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So you’ve tweaked every word in your ads, split tested possible placement options, tapped into influencers and even invested serious cash into competitive keywords. You’ve taken the time to integrate analytics to make it easy to track the progress of your efforts.

It’s time to go live.

Fast forward and you’re checking out your data. This is awesome! Impressions are through the roof.

But wait a minute.

Conversion rates are still stagnant. Your email lists aren’t seeing any more love than usual. You’ve covered every angle you could think of and any guru would call your campaign a beautiful thing.

What’s missing? Engagement.

These days, it takes far more than keyword research and proper placement to ensure marketing success.

Yet, you still find blogs and articles touting the importance of impressions. What’s far more important is attention. Without your audience’s attention, impressions are empty and useless.

Big businesses are noticing this trend too. A great example is the recent ad-meets-tribute video from Arby’s. On one side, it said goodbye to a pop culture icon—Jon Stewart. On the other, it served the brand image and their tongue-in-cheek style of humor up to audiences in a way generated results.

They didn’t just show customers an advertisement; they pulled them in, offered a story, related to their interests and captured their attention.

What is a View Worth?

social media impressionsThe problem with gauging marketing success using impressions is that the measurement gives no idea what occurred after the ad was displayed.

You might see in your reports that an ad racked up 500,000 impressions. This counts the number of times the ad was displayed. This doesn’t mean 500,000 people viewed the ad at all.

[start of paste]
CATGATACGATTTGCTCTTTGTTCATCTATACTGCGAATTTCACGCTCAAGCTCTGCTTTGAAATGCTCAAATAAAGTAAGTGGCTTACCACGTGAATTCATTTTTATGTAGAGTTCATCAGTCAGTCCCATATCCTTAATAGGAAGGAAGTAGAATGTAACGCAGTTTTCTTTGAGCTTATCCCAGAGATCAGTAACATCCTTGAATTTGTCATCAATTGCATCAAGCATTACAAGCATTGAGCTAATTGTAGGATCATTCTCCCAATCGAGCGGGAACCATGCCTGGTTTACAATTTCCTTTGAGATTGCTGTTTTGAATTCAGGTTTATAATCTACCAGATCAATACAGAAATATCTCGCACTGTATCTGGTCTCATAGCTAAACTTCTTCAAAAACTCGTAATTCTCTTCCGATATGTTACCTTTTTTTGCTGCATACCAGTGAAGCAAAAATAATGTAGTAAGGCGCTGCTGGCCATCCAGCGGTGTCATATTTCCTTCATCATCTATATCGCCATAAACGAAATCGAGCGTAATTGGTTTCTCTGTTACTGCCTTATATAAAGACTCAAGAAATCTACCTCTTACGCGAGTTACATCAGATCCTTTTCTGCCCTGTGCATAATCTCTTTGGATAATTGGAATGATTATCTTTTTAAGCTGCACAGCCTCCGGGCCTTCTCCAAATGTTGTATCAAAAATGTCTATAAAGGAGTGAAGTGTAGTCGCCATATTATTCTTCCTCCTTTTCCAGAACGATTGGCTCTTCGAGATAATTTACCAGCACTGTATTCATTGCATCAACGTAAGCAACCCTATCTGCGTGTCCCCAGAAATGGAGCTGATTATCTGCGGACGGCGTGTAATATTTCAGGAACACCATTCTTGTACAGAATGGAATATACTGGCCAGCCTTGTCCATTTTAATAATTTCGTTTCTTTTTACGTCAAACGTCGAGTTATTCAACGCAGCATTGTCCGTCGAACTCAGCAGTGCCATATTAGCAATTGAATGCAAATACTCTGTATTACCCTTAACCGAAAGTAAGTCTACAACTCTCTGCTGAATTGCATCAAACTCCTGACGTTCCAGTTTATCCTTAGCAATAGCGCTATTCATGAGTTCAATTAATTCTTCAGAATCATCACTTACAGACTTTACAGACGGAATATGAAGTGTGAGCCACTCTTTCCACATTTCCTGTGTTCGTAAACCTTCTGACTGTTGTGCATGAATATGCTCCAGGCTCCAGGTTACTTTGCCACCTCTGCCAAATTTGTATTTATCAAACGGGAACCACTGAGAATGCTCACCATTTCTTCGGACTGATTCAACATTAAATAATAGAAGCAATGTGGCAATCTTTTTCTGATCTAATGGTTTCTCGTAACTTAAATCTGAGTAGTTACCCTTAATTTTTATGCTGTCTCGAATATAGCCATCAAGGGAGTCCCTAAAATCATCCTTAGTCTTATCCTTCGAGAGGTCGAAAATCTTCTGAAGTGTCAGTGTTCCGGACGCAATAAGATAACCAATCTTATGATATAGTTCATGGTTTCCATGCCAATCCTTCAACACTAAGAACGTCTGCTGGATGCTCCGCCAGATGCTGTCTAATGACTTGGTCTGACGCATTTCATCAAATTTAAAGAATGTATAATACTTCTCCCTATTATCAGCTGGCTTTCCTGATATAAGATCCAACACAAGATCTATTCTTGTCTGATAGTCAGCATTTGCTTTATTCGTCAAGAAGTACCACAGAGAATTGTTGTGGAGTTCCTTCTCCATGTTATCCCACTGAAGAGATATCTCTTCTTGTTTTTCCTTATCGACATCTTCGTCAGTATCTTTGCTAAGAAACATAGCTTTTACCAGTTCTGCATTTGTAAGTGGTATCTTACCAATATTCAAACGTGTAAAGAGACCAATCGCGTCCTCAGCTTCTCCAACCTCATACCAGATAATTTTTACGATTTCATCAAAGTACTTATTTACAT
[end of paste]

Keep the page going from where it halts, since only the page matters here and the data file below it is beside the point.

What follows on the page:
Many of them probably clicked away to something else while the video played or the timer counted down. Others simply scrolled past and ignored it.

TV advertising faces a similar issue. While Nielsen ratings can indicate what shows people are watching, the advertising space scattered throughout is an analytics black hole. Although it’s hard to pin down numbers, you can relate to jumping up and grabbing a snack or checking your social media the moment the commercials start yourself. Watching a show has zero relevance when considering ad views.

Online viewers are no different. If you hope to achieve significant results in your advertising campaigns, you have to be sure that your ads are not seen as a snack break. You need to excited viewers, drive their behaviors and captivate their attention.

Three Tips for Capturing Your Audience’s Attention

The example from Arby’s above offers simple ways you can optimize your campaigns to be attention grabbers instead of impression farms.

  1. Follow Trends. Sure—Arby’s might have wanted to pay tribute to Jon Stewart. But they were also using the opportunity to ride the wave of buzz generated by his departure. Just the topic alone primed the ad to generate added buzz, create conversations and place the brand in front audiences without over promotion or sales-y tactics.
  2. Use Multiple Platforms. Most of what Arby’s did was stellar. But they missed one key opportunity in their effort. They created a golden opportunity to take the trend online and didn’t act. Producing video content for YouTube and other online streaming hubs is magnitudes cheaper than TV ads and would offer other entry points into the sales funnel created by the campaign.
  3. Be Yourself. Everything about the video spot oozed with the voice and tone of Arby’s. The self-deprecating jokes and witty banter kept the ad consistent with both the audience of Jon Stewart and Arby’s. This created a convergence of interests that pushed the ad every further into the memories of viewers. When you can align trends and brand image in this way, you create a powerful experience.

Your Turn

Switching your focus from impressions to attention pays off for everyone. You build a better connection with your audience and they are more likely to follow through to your desired action.

Do you feel that current marketing trends emphasize impressions too much? How do you determine the attention potential of your marketing efforts? Did this article spark any new ideas for ways to draw your viewers’ attention? Let us know in the comments below!

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